by Nir Elron

Historically, the main drivers behind the development of communication between ships and shore were the safety of the crew and passengers, navigational aid and reporting. However, these types of applications did not require broadband data connection, as opposed to the current ones that are driven by new needs and demand for more data. These new connectivity applications include communications related to the main operational purpose of the vessel, such as cargo logistics, route planning, upload of gathered data etc., and even welfare and entertainment of the crew and passengers.

Currently, wireless maritime communications can be divided into two major types: terrestrial and non-terrestrial. Shipping companies use both types depending on the application and the use case. Many choose the SD-WAN option – software-defined networking solutions that allow them to leverage multiple connections and make use of terrestrial or non-terrestrial connectivity based on availability and commercial feasibility.


Cellular connectivity maritime industry


Non-terrestrial connectivity scenarios imply using satellites. Depending on the altitude, they are divided into Low Earth Orbit(LEO), Middle Earth Orbit(MEO) and High Earth Orbit(HEO). This option is great for providing connectivity for ships in the “deep sea”, but it has certain limitations on data transfer speed and longer latency due to the nature of satellite communications. For example, the satellites on the geostationary orbit (a type of HEO) match Earth’s rotation and appear stationary from the ground, which is ideal for communication purposes, but the signal must travel a greater distance, so the latency is over 500 ms. Other satellites orbiting at lower altitude can overcome this latency issue (LEO satellites can provide less than 30 ms), but they have an inherent reliability problem: since these satellites travel at a greater speed, they only stay within range of an antenna for a short time before communications must be handed over to another satellite. Therefore, it requires more satellites to provide continuous global connectivity and may cause handover-related issues.

Also, in some frequency ranges, satellite signals quality can degrade because of a rain fade, the absorption of signals by rain, snow or ice. And last but not least, satellite connectivity is generally expensive, even though the prices have dropped in recent years.

Onshore cellular networks are the example of terrestrial networks that can provide connectivity for vessels close to the shore via base stations along the coast. While 3G networks could cover about 10 nautical miles, LTE may reach 50 nautical miles (or 100 km). Cellular connectivity provides an improved service with high-speed bandwidth and better latency when compared to satellite communications.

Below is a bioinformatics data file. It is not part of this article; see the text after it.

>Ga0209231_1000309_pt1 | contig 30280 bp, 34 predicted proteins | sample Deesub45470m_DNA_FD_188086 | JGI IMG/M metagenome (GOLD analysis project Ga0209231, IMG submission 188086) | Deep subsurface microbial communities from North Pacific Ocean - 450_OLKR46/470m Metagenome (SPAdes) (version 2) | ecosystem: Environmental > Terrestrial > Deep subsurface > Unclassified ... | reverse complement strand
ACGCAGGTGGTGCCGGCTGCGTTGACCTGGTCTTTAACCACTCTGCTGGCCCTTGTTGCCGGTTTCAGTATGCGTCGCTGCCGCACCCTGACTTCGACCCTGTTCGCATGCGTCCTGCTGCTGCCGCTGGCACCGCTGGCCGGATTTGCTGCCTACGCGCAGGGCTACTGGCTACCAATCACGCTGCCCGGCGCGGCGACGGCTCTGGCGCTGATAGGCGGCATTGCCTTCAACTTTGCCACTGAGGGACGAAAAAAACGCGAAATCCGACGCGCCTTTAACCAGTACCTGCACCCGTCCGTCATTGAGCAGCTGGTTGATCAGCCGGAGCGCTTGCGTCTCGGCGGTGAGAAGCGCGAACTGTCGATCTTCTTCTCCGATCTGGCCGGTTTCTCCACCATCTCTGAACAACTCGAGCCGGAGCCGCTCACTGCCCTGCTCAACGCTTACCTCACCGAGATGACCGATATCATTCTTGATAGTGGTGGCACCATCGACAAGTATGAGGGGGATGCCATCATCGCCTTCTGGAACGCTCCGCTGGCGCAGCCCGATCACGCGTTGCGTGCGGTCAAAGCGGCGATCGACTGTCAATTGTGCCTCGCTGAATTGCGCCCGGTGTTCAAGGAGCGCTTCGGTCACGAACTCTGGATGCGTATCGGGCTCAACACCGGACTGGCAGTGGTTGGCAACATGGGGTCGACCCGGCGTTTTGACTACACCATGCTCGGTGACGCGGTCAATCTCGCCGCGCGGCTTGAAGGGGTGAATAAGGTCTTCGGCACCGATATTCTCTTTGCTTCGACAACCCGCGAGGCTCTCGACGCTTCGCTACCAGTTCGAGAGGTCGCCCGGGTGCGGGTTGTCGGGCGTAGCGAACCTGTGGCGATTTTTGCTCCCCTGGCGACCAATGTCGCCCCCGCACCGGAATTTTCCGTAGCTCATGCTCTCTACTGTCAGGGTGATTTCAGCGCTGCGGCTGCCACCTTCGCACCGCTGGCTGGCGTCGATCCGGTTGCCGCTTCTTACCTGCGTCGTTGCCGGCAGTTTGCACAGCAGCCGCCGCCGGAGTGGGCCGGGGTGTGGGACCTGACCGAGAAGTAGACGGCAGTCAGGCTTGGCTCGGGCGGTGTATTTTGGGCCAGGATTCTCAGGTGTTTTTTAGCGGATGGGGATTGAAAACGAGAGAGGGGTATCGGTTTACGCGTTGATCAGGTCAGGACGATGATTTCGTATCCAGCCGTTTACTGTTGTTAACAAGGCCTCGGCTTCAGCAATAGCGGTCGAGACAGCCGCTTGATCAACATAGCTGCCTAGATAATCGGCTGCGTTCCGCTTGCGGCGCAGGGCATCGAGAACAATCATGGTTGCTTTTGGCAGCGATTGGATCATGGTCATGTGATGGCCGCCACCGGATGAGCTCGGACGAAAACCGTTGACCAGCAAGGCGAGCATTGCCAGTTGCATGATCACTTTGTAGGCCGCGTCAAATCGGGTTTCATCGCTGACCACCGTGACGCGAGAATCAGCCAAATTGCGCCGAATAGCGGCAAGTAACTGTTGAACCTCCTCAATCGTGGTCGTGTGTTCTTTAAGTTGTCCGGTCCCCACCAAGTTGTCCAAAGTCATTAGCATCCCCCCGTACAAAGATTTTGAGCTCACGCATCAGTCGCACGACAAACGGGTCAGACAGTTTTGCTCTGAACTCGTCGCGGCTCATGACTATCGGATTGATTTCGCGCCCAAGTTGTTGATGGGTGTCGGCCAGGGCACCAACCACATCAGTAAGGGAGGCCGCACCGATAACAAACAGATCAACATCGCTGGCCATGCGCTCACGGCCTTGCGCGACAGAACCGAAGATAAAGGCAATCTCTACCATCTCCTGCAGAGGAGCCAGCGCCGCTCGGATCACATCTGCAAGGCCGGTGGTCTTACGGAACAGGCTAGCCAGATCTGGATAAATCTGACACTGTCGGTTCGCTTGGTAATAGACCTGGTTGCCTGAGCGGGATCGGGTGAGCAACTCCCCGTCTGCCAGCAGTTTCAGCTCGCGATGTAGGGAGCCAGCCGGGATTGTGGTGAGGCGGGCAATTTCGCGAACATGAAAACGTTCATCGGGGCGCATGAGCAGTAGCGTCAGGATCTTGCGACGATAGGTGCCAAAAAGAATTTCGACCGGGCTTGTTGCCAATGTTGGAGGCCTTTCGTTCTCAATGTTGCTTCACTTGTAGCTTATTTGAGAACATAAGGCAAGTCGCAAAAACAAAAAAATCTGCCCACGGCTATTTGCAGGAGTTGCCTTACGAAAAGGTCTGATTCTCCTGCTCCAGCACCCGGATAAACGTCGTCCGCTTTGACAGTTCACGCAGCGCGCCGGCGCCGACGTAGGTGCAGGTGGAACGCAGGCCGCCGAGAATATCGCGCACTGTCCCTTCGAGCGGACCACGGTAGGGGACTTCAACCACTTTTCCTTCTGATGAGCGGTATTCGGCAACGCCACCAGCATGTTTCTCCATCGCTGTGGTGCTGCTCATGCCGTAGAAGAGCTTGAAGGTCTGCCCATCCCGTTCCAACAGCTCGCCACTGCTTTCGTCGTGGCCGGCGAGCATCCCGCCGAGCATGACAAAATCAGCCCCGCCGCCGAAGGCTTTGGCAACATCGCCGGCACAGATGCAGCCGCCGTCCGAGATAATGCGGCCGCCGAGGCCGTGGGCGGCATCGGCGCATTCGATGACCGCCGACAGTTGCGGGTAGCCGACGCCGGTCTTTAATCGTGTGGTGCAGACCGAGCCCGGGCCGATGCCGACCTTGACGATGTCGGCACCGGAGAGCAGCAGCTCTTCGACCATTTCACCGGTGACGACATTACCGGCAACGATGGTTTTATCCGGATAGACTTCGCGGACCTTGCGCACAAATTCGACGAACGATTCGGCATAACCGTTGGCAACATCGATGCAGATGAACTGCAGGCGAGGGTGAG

From being a backup option to satellite connectivity, cellular networks gradually became an essential part of maritime communications toolset. Today, cellular connectivity on vessels is just as omnipresent as very small aperture terminal (VSAT). By the end of 2023, almost 50,000 commercial vessels (of roughly 100 000 in the world) had cellular capabilities onboard. The use of cellular technology at sea has grown in recent years as many vessels previously only using satellite connectivity switched to a multimodal connectivity approach.

In many scenarios, shipping companies use a combination of cellular and satellite connectivity to ensure their vessels remain connected both off the coast and in the open sea. However, there are numerous use cases where ships rely mainly on terrestrial cellular networks.


Dry Ports, Inland Ports and Rivers


Commercial Vessels

About 80% of all goods are carried by sea. Shipping companies around the world need to monitor and track their ships, the people and the cargo onboard. They also may use smart sensors and smart containers to gather data that help track goods and their condition, monitor vessels’ equipment and operations to optimize costs and ensure safety.

Cellular networks are widely used by commercial ships. Many sea routes go along the coast, and certain types of vessels such as fishing ships may never go further than 40 miles away from their ports. Most passenger crafts would stay near the shore almost all the time. Some types of commercial vessels can remain in ports for days when loading or unloading. All of them need stable connectivity with sufficient bandwidth, and cellular connectivity is the best option in terms of coverage, latency and costs.

Leisure Vessels

The leisure vessel market has been one of the early adopters of cellular technology. According to Valour Consultancy, there were more than 18,600 active cellular subscriptions by leisure vessels worldwide in 2023. The technology is prevalent in any vessel undertaking coastal journeys.

Cellular networks are important for leisure craft because of their lower latency. It’s critical for videocalls, online stock trading, online games and social media, and pretty much every other connectivity use case on a yacht, even when it’s anchored somewhere in the Mediterranean.

Dry Ports, Inland Ports and Rivers